Saturday, November 27

Schools better prepared for closure: ‘They know what they’re doing’

Homeschooling resumed today for hundreds of thousands of school-age children in Aotearoa, with the return of alert level four.

Boy studying homework math during his online lesson at home, social distancing during quarantine.  Concept of self isolation and online education caused by coronavirus pandemic

Photo: 123RF

Principals, teachers, parents and students said that while it would be difficult, they felt more prepared than previous closures.

For 6-year-old Isla Arcus in Nelson, there was a way to keep her busy today.

“I’m making a Lego tree house. It’s actually quite fun, because you can relax.”

But still, I’d rather be in the classroom.

“I like being in school more than being locked up.”

His mother, Janet, a newly admitted teacher, said that while confinement was challenging, it could be good for families.

“In general emotional terms, I think it’s very good for children to be around their whānau when there is uncertainty. So I think that’s a really good time for families to have a little fun.”

Teachers were under pressure last night, trying to quickly plan for at least the next three days at level 4, he said.

“Everyone at their battle stations last night, making sure the iPads were loaded and different bits and pieces like that, so if we need to deploy them in the next week, we’ll be able to do it.”

Further up the island in Tāmaki-Makaurau, Karl Vasau is the principal of Rowandale School in Manurewa, Auckland.

It is a predominantly Maori and Pacific Decile 1 elementary school of nearly 700 students, with a median household income of around $ 19,000 to $ 21,000.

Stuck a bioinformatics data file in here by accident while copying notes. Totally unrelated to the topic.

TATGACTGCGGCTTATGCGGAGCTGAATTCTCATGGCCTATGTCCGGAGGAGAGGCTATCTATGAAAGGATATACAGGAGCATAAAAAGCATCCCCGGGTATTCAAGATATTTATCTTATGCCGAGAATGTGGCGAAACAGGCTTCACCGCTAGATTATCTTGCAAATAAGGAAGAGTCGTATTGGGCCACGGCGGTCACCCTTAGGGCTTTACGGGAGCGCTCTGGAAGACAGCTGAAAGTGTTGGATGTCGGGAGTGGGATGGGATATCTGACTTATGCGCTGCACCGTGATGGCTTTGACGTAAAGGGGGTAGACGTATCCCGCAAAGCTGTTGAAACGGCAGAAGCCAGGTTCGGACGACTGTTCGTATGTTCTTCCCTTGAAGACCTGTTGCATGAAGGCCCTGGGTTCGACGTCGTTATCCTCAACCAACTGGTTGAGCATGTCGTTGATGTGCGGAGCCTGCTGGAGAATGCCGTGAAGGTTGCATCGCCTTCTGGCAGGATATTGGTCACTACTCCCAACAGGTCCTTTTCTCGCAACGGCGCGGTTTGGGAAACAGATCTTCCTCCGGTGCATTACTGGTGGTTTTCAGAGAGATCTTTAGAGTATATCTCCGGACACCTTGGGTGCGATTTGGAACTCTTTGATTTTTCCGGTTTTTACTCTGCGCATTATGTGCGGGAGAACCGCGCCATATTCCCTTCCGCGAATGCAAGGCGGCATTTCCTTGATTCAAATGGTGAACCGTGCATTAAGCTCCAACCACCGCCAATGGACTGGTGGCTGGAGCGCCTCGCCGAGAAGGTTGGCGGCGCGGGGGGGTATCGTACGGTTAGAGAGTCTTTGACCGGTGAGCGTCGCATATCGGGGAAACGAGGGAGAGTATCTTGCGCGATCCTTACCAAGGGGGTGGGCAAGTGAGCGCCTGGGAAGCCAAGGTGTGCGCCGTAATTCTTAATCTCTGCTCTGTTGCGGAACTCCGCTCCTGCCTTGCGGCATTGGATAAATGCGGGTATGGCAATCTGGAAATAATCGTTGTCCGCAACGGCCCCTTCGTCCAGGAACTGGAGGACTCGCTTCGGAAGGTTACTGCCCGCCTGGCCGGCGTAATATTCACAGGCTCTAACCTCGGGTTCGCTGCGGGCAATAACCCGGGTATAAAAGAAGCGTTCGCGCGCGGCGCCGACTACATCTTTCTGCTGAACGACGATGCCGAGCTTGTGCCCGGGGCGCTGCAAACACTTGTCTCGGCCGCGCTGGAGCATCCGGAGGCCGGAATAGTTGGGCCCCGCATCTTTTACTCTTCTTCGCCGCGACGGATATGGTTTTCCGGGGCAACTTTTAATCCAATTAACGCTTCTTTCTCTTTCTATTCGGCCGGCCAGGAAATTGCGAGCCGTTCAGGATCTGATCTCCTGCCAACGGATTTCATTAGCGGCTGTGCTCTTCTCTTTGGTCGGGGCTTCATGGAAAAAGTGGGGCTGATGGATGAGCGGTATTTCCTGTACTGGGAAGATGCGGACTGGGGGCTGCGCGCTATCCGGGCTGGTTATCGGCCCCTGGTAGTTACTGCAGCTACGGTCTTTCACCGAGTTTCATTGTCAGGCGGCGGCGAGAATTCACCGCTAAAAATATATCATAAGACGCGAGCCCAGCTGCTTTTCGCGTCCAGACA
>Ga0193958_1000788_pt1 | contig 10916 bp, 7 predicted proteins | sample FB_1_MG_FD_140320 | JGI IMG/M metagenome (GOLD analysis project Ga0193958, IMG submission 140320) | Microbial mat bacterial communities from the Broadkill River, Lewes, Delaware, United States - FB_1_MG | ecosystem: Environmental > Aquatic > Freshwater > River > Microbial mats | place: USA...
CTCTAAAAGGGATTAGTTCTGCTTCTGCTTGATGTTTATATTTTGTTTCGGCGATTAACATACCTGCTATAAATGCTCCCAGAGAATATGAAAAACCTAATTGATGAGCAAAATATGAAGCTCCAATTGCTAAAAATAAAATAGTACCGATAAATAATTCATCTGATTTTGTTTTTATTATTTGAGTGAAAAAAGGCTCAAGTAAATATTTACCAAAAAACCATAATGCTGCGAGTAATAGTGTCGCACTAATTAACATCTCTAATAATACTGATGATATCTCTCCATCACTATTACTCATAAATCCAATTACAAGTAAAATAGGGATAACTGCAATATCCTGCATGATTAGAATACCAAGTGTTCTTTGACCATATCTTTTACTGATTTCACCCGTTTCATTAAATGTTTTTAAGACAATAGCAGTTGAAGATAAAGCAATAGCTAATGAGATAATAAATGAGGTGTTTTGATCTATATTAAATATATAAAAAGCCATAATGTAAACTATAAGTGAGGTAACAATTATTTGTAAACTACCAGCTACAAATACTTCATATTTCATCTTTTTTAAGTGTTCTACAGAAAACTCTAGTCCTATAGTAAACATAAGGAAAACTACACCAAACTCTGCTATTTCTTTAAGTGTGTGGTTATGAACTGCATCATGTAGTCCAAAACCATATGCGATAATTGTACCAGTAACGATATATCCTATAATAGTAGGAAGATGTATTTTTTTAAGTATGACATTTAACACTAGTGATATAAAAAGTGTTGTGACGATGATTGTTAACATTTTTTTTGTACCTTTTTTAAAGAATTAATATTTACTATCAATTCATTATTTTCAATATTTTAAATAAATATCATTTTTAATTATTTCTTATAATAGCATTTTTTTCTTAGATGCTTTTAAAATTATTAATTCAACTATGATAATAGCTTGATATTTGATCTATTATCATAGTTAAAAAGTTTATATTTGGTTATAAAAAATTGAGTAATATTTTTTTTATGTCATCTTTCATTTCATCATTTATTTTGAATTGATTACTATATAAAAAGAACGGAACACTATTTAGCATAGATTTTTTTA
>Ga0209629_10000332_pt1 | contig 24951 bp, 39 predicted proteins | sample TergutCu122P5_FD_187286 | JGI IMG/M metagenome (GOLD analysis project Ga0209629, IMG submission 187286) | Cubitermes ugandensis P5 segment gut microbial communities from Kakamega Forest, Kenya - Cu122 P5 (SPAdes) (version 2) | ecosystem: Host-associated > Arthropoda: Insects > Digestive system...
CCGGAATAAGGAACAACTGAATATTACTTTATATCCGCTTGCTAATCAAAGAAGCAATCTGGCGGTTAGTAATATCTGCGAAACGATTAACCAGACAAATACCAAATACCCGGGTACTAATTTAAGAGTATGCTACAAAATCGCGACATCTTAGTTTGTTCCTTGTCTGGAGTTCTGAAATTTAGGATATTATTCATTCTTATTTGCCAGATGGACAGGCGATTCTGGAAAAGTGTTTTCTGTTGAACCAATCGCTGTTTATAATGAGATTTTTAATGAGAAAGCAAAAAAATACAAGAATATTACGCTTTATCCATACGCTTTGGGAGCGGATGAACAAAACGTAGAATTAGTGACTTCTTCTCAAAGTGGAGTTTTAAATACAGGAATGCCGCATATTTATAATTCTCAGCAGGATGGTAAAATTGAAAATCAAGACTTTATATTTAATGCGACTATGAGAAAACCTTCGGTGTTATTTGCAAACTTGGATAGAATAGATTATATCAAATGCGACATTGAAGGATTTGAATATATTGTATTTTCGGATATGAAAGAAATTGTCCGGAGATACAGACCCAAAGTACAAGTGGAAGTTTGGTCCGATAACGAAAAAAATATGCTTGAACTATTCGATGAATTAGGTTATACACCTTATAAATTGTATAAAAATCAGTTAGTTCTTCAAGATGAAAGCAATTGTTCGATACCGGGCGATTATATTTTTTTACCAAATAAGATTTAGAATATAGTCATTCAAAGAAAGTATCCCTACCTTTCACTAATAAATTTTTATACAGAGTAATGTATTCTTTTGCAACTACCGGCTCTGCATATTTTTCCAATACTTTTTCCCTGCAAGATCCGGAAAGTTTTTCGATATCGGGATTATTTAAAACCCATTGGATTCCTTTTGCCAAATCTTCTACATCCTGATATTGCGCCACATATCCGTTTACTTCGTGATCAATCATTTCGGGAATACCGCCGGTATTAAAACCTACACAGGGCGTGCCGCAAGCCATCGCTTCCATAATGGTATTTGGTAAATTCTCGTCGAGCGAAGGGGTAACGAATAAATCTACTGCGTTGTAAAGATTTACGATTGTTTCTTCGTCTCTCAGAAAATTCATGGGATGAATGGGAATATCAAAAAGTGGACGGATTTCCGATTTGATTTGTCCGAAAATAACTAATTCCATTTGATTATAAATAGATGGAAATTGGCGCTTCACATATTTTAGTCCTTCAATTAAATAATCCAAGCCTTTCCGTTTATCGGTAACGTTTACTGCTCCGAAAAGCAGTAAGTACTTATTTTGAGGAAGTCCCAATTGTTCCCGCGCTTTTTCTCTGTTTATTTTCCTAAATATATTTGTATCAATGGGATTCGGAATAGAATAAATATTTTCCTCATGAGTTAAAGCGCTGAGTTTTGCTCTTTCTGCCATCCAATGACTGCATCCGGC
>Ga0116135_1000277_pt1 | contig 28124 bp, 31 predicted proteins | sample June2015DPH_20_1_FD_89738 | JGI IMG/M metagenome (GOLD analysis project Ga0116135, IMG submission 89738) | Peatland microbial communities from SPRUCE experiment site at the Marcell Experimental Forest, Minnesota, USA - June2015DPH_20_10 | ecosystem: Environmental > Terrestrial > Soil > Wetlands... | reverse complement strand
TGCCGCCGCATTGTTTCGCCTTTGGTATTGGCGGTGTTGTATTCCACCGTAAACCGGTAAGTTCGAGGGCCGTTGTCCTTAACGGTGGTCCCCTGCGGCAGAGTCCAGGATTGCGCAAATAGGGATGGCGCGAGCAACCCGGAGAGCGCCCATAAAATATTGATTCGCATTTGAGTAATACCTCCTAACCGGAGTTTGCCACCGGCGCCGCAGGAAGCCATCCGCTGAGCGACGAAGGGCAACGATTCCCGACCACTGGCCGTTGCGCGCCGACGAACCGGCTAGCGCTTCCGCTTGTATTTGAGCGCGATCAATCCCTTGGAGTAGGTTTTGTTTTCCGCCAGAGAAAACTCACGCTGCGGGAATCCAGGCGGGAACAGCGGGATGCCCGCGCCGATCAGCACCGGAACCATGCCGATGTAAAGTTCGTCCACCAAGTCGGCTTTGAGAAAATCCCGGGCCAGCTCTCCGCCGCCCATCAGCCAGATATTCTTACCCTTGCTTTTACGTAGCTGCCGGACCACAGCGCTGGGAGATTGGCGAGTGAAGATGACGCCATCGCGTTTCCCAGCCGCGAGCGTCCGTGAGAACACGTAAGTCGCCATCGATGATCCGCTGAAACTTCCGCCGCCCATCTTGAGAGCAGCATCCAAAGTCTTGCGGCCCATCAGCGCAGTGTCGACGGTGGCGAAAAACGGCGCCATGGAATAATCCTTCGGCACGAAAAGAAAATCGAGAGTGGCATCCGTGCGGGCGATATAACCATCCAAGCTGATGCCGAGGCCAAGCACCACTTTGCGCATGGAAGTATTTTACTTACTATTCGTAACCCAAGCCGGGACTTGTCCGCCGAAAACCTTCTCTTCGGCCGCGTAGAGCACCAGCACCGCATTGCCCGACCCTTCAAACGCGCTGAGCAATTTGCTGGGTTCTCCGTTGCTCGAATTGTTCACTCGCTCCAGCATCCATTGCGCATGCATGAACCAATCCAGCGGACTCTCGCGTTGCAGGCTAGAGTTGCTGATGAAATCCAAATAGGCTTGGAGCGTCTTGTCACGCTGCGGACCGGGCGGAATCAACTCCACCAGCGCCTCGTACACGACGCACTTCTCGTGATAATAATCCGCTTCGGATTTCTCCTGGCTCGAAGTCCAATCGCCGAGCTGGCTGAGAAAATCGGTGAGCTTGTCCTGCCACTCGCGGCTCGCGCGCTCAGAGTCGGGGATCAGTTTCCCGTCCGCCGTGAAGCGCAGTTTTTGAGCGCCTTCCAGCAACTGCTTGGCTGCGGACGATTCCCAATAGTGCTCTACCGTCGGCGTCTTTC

Vasau said he felt more prepared than previous locks.

This was because they had the equipment they needed in storage.

“[The] most of our families had to share devices [in the last lockdown], and in most cases possibly a phone or an iPad, and that was one of the difficulties we had. Given the current situation, we have many devices in the school ready to implement if we need them. “

He explained the school plan.

“For the rest of this week, we’ll just make sure our own bubbles are safe and provide a few things online that parents can connect with, but for us it’s just a matter of ordering ourselves by Monday, when we launch our home program. Learning “.

In high schools, Post-Elementary Teachers Association president Melanie Webber said many students were preparing for mock exams.

She had been talking to teachers from all over the country.

“I have been talking to many Tāmaki Makarau schools and they are absolutely coping with it, they have come straight back, they know what they are doing,” he said.

“Most schools seem to keep a real focus on student well-being in the first place, so they make sure parents and students have time to adjust to things.”

But he said there was uncertainty on the South Island.

“I think they probably have high hopes that this is just a three-day start. So I imagine they are taking it easy, making sure their students and teachers are okay and preparing for the long run. deadline if necessary. “

She said that schools, adults and children must follow a simple message.

“It is very difficult and people need to be kind to themselves. We will get through this, we have done it before, but it is not easy.”

The Ministry of Education advised parents to be calm, reassuring and available.

It has guidance for parents, caregivers, and whānau. on your website.

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